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MONTHLY TAX NEWSLETTERFebruary 2014
Our friends at Barton Associates, the Locum Tenens Experts, wanted to compile a tax guide to provide their contractors with a summary of the basic tax rules affecting them. Founded in 2001, Barton Associates is a leading locum tenens staffing company serving physicians, nurse practitioners, and hospitals, medical practices and companies throughout the United States.
Back in the fall, Barton Associates reached out to us through our MDTAXES website to see if they could use information posted in some of our articles over the years as a foundation for their guide. Well, to be completely honest, the team at Barton Associates put together a terrific eight page tax guide for self-employed healthcare professionals that covers the following topics:
I strongly recommend that any healthcare professional who earns income as an independent contractor take the time to download and read this tax guide. The information is well written and very easy to understand.
Below are links to access Barton Associates' Tax Guide:
Last month, we posted an article about Eight REsplendent REsolutions To Improve Your Personal Finances. Boston area radio personality George Knight read this article and thought it would make a timely and informative interview to share with his listeners.
Here are the 8 resolutions recommended in that article:
We're pleased to announce that you can download this informative 13.5 minute radio interview:
Check out Rev-Proc 2013-13 to learn about a simplified way that taxpayers can calculate the home office deduction starting in 2013. Here is the press release issued by the IRS regarding this time saver:
IRS Announces Simplified Option for Claiming Home Office Deduction Starting This Year; Eligible Home-Based Businesses May Deduct up to $1,500; Saves Taxpayers 1.6 Million Hours A Year
IR-2013-5, Jan. 15, 2013
WASHINGTON — The Internal Revenue Service today announced a simplified option that many owners of home-based businesses and some home-based workers may use to figure their deductions for the business use of their homes.
In tax year 2010, the most recent year for which figures are available, nearly 3.4 million taxpayers claimed deductions for business use of a home (commonly referred to as the home office deduction).
The new optional deduction, capped at $1,500 per year based on $5 a square foot for up to 300 square feet, will reduce the paperwork and recordkeeping burden on small businesses by an estimated 1.6 million hours annually.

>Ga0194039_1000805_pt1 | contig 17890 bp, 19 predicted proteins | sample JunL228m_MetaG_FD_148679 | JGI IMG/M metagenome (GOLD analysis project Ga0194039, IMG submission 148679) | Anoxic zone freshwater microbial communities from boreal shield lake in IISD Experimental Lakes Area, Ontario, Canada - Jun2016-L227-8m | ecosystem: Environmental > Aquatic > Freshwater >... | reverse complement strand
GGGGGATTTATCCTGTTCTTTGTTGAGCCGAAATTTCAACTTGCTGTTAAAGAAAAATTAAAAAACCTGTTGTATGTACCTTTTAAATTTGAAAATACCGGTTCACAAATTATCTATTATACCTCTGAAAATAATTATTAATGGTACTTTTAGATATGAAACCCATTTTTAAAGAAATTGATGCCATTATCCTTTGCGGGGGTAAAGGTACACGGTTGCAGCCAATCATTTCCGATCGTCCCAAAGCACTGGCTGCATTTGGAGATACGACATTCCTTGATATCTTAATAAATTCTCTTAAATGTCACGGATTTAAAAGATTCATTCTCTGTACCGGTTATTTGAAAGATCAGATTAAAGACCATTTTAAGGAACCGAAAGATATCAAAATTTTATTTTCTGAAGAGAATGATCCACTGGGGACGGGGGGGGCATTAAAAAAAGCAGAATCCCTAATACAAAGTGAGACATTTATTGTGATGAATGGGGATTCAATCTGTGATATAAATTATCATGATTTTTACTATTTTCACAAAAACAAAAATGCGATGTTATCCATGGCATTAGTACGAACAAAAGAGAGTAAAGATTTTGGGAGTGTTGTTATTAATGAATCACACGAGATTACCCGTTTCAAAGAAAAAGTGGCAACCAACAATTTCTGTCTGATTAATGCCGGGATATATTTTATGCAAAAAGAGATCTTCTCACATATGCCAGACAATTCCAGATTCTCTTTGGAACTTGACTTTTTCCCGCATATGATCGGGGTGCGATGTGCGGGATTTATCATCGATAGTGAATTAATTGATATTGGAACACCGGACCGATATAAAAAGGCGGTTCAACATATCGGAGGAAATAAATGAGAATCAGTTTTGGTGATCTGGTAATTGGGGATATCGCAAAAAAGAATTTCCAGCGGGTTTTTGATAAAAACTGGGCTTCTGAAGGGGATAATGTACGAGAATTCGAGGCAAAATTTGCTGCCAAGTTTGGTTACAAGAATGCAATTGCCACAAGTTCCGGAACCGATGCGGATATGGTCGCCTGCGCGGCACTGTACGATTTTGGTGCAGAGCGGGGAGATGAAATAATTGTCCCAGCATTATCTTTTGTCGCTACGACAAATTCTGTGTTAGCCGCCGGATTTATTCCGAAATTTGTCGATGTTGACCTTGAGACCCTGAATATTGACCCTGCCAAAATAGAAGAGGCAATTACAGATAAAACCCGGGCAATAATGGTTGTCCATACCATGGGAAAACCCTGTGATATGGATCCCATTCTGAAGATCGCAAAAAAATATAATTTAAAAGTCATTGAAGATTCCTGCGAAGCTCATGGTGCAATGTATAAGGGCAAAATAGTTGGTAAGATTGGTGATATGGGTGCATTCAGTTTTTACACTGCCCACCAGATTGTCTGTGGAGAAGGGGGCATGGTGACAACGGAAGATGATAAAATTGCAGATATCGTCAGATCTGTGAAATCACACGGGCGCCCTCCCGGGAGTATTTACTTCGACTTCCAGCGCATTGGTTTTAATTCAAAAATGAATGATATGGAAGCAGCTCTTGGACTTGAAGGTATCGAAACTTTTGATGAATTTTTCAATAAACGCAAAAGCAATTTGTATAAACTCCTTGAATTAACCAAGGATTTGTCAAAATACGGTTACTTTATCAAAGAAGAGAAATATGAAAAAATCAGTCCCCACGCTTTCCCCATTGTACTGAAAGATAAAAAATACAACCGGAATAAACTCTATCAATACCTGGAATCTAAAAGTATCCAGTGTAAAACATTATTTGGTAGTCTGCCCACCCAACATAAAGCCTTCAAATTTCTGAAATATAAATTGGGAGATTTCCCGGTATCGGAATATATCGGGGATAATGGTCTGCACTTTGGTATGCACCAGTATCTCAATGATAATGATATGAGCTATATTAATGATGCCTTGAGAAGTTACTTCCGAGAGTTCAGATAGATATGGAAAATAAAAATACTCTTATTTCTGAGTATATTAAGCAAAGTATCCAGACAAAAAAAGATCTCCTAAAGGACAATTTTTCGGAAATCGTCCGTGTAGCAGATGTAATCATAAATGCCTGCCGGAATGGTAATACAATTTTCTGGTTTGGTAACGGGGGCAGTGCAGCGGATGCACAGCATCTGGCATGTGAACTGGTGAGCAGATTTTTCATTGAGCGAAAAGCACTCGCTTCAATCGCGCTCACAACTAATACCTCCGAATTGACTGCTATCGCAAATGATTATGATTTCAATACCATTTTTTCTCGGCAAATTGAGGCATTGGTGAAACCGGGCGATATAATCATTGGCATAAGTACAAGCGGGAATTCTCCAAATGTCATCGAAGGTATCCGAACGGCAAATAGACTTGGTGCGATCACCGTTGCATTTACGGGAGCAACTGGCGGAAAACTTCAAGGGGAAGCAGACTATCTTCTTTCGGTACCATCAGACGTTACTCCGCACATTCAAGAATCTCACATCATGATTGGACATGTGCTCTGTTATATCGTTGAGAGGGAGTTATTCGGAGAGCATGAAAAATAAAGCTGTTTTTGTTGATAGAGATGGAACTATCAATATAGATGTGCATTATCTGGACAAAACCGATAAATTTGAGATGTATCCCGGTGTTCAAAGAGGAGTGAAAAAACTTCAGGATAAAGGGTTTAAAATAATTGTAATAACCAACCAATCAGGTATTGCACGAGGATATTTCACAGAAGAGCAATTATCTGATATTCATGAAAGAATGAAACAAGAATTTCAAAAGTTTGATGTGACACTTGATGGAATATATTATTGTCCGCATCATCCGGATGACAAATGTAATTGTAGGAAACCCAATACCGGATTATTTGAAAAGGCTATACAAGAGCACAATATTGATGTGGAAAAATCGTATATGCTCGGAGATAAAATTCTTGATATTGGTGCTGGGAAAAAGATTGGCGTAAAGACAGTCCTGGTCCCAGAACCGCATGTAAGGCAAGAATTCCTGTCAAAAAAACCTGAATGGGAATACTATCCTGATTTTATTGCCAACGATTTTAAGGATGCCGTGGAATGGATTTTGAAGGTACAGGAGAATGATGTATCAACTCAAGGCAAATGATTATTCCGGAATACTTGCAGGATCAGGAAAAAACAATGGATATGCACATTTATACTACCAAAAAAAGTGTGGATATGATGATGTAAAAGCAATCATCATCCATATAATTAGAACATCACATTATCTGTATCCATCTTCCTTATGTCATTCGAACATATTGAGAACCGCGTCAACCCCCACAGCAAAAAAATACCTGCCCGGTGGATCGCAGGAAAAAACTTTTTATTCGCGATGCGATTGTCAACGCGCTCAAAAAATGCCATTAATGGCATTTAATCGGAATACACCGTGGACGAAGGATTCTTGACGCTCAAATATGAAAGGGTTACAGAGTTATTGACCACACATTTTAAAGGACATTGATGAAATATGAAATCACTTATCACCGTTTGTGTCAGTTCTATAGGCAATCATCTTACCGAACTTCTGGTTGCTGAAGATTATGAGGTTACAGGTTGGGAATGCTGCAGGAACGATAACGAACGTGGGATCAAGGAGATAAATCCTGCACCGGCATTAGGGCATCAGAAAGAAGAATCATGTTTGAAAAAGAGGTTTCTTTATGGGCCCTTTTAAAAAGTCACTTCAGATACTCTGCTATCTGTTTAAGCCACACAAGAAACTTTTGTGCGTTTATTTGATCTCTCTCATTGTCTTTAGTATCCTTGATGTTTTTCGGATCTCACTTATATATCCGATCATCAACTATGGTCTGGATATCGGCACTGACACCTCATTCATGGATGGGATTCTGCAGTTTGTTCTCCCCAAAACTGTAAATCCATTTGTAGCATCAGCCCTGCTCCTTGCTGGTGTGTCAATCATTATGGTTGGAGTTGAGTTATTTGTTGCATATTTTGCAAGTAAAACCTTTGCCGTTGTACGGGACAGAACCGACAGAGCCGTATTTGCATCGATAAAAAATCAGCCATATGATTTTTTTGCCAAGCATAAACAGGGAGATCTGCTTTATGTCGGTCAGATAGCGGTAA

"This is a common-sense rule to provide taxpayers an easier way to calculate and claim the home office deduction," said Acting IRS Commissioner Steven T. Miller. "The IRS continues to look for similar ways to combat complexity and encourages people to look at this option as they consider tax planning in 2013."
The new option provides eligible taxpayers an easier path to claiming the home office deduction. Currently, they are generally required to fill out a 43-line form (Form 8829) often with complex calculations of allocated expenses, depreciation and carryovers of unused deductions. Taxpayers claiming the optional deduction will complete a significantly simplified form.
Though homeowners using the new option cannot depreciate the portion of their home used in a trade or business, they can claim allowable mortgage interest, real estate taxes and casualty losses on the home as itemized deductions on Schedule A. These deductions need not be allocated between personal and business use, as is required under the regular method.
Business expenses unrelated to the home, such as advertising, supplies and wages paid to employees are still fully deductible.
Current restrictions on the home office deduction, such as the requirement that a home office must be used regularly and exclusively for business and the limit tied to the income derived from the particular business, still apply under the new option.
The new simplified option is available starting with the 2013 return most taxpayers file early in 2014.
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